PE Ratio (Price-to-Earnings) is a valuation ratio that compares the price per share of a company’s stock to its earnings per share.
It basically shows how much investors are willing to pay for a share given the earnings currently generated.
It is also used to analyze whether a stock is overvalued or undervalued.
How to use the PE Ratio:
- The PE Ratio by itself is just a number and not very useful.
- When we compare PE ratios between companies and industries, we really start getting the picture for the particular company we are analyzing.
- It does not make much sense to compare PE Ratios of companies across different industries, as each industry has its own unique way of conducting business.
- It’s like comparing a doctor with an engineer to see which one is more valuable.
- Hence, if comparing PE ratios, they should be compared between companies in the same or similar industries.
- You can also compare the PE ratio of a company to the PE Ratio of the entire industry that it operates in to analyze whether the stock is over or under-valued.
How to interpret the PE Ratio
High P/E Ratio may mean:
- Market sentiment: An overly optimistic PE Ratio can indicate the market expects big things from this company. The company has high growth possibilities.
- Lifecycle: The company could be entering into the Growth or Shake-Out stage of its lifecycle.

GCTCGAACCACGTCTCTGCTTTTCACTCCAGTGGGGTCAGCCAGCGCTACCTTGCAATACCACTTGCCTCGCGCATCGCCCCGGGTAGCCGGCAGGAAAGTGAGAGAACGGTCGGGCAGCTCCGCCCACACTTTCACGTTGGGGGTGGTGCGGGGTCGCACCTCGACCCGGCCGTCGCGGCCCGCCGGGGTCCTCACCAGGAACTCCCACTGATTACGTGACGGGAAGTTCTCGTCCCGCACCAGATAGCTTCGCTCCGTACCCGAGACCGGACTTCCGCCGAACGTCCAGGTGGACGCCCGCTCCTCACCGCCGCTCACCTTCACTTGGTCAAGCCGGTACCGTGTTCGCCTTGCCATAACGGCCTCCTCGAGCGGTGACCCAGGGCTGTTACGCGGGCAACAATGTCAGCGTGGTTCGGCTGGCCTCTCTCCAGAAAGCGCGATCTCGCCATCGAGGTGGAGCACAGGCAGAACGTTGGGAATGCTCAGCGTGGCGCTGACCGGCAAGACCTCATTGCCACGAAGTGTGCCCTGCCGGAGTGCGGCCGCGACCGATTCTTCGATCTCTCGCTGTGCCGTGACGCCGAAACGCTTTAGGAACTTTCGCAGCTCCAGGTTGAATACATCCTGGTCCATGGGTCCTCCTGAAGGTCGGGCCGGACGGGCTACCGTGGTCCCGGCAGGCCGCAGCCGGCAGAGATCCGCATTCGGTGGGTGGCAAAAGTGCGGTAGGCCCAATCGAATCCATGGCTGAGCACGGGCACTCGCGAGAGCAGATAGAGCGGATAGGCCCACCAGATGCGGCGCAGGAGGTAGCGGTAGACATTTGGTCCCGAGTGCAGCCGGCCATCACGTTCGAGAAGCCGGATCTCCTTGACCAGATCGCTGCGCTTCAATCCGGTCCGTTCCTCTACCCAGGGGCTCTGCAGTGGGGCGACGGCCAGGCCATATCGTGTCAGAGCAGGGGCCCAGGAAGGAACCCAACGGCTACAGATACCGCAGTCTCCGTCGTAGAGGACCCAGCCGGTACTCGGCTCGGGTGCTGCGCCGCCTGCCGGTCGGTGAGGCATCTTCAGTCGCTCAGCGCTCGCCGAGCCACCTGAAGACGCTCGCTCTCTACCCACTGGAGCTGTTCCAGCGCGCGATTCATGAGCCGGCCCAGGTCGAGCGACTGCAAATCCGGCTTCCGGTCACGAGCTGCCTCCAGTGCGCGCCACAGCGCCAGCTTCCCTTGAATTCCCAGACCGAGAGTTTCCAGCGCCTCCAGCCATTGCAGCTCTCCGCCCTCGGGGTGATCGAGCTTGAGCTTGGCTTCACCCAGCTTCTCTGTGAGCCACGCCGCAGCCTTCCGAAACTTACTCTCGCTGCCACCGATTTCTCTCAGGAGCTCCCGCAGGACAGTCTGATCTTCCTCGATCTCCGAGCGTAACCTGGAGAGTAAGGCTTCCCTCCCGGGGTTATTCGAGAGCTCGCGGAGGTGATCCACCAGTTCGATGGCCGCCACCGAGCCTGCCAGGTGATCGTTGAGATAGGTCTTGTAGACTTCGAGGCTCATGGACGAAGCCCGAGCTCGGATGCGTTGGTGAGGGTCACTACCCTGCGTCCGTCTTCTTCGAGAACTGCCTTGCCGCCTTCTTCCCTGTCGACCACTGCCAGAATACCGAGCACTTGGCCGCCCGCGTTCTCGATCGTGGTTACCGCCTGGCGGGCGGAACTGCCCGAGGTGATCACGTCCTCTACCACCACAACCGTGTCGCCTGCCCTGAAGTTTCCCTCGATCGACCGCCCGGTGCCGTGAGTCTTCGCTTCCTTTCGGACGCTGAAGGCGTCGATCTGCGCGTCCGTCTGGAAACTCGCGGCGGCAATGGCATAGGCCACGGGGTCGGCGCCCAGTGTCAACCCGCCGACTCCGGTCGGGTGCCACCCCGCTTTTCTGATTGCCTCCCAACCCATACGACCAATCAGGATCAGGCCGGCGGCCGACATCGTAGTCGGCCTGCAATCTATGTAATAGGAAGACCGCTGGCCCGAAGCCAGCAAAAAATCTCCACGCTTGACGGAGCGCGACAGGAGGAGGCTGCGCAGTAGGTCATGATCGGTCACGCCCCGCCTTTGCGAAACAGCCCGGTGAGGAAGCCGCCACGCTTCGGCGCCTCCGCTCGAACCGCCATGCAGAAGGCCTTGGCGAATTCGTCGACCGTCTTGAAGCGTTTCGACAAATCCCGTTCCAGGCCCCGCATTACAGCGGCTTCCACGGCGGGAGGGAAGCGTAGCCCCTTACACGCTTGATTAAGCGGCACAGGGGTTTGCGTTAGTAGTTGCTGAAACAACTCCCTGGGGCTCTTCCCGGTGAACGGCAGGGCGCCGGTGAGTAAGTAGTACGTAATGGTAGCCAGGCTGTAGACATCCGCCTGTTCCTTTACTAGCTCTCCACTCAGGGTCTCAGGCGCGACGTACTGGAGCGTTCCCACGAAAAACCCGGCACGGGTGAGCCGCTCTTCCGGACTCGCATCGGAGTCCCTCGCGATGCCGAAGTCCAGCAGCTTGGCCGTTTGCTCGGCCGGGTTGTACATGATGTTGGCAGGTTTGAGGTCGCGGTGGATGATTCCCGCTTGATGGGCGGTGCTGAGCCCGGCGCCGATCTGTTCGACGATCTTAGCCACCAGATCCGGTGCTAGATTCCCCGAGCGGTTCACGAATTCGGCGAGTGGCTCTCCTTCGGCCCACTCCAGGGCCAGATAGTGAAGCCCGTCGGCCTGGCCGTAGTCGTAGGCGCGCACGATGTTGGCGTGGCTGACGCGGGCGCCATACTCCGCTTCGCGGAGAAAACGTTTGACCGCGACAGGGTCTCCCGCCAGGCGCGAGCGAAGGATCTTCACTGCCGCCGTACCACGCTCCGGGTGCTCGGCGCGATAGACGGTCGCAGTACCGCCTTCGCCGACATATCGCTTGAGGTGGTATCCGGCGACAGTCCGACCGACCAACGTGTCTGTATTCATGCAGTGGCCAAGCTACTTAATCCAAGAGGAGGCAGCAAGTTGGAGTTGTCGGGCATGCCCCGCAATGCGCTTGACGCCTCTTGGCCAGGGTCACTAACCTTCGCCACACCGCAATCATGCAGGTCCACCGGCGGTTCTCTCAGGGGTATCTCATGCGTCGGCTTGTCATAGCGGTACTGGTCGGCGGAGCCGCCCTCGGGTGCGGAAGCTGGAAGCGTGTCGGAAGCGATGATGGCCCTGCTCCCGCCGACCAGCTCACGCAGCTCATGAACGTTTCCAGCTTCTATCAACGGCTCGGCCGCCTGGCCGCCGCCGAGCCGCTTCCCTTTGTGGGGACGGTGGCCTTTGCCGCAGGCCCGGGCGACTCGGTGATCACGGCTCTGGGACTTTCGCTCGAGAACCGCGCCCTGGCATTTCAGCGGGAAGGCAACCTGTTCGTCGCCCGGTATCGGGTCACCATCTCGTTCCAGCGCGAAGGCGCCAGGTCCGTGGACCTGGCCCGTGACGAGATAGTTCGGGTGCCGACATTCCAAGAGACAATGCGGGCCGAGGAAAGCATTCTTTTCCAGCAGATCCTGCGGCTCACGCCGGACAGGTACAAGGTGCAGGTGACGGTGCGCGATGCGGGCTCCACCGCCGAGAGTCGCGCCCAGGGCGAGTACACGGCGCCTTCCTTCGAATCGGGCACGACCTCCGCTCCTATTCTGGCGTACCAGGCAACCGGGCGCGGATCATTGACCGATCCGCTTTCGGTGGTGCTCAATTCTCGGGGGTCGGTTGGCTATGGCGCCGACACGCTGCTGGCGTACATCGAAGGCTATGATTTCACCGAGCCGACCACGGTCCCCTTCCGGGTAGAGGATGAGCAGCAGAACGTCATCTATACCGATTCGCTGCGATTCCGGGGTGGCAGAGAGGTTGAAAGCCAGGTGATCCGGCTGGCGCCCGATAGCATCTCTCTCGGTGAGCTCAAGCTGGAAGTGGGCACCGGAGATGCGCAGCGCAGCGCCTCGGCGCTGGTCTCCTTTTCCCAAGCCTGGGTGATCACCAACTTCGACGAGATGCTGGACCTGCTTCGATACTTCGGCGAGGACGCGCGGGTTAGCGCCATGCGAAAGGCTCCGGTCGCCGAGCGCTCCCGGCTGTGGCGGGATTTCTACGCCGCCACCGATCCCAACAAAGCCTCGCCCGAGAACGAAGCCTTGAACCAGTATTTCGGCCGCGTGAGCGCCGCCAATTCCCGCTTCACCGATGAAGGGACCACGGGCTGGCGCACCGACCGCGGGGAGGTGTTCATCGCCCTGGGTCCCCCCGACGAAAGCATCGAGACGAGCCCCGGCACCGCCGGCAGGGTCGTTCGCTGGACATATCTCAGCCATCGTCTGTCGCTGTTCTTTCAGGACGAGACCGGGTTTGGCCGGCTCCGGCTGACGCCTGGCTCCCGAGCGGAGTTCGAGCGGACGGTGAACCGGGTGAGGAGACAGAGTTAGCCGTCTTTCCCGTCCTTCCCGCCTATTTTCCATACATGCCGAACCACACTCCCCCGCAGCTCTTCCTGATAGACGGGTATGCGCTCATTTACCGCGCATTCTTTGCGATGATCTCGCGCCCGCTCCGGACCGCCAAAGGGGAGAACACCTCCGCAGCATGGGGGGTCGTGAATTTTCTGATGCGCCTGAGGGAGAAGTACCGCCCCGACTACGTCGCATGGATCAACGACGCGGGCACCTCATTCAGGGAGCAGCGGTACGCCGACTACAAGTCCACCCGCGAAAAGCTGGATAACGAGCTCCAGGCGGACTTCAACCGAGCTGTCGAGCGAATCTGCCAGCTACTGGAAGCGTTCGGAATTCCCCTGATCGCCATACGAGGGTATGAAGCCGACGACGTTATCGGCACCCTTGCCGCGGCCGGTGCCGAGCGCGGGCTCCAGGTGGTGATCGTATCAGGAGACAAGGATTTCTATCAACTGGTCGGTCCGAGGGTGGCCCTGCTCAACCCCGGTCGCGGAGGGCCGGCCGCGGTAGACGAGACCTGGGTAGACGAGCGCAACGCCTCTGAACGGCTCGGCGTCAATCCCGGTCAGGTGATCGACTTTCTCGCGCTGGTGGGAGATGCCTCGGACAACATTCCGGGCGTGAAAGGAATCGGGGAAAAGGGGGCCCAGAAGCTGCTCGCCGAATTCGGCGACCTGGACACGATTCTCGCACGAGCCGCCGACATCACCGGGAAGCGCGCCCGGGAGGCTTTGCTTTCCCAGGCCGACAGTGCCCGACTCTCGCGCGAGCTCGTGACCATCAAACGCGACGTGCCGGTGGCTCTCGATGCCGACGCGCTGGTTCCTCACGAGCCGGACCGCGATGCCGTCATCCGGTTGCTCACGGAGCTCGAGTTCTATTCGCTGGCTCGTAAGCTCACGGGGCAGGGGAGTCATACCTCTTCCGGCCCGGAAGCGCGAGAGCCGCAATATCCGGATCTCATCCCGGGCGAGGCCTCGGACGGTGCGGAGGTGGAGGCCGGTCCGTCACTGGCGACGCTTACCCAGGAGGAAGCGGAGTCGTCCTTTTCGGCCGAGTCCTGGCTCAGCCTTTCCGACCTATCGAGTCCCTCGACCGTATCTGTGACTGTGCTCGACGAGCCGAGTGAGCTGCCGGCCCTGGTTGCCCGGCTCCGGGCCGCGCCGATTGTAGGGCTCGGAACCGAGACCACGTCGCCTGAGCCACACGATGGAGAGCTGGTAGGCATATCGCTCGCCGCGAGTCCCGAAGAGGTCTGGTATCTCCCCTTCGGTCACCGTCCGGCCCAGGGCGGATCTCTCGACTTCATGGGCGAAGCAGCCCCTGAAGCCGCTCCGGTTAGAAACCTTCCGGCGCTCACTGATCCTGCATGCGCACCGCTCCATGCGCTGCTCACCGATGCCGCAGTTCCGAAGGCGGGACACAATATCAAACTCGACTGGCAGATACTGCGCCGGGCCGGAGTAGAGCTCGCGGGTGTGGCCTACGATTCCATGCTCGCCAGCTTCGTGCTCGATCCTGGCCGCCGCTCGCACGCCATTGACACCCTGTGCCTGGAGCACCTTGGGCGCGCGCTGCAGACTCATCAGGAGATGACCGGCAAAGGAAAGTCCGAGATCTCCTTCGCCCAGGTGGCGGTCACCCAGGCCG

- Industry: A PE Ratio could be representative of the industry the company is. For example most technology companies have high PE Ratios.
- Cover priced or over-bought: A high PE Ratio can indicate a given stock is priced to high and ready for a correction.
- This means that it might be over-valued.
- Be sure to compare against industry norms.
Low P/E Ratio may mean:
- Lack of confidence: A low PE Ratio may indicate a lack of confidence in the future of the company.
- Lifecycle: The company could be in the Mature or Decline stage of its lifecycle.
- Industry: A PE Ratio could be representative of the industry the company is. For example most utility companies have low PE Ratios.
- Sleeper: A low PE Ratio might be a sleeper just waiting to be discovered. This means that it might be undervalued, and a perfect time to start buying the shares.
Coca-Cola and Pepsi operate in the same industry and produce goods that are very similar in nature.
- Coca Cola’s (KO:NYSE) stock price (Price per Share): $66
- Coca-Cola’s Earnings-per share (EPS): $5.26
- Coca-Cola’s PE Ratio: $66 / $5.26 = 12.55
- Pepsi’s (PEP:NYSE) stock price (Price per Share): $69
- Pepsi’s Earnings-per share (EPS): $3.73
- Pepsi’s PE Ratio: ($66 / $5.26) = 18.50
From our calculations, we can see that Pepsi has a higher PE Ratio than Coca-Cola.
This could be perceived a couple of different ways:
- Coca-Cola is under-valued and should be bought.
- Pepsi is over-valued and should be sold or shorted.
- Investors do not perceive Coca-Cola as doing as well as Pepsi presently.
- Pepsi is launching a new product that Coca-Cola is not.
The truth is normally some combination of these perceptions.
Over time, and with additional research, one can potentially pinpoint the exact occurrence and make a lot of money by trading according to his or her analysis.
- The Earnings-Per-Share in the PE Ratio formula is a number that comes from the accounting books of the company.
- Hence, it is possible to manipulate the EPS underlying the PE Ratio in order to trick investors into perceiving the stock differently.
- It is important to independently verify that the company’s’ financial statements are sound and true.
A PE Ratio is an important valuation tool that can give key insights into whether a stock may be over or under-valued.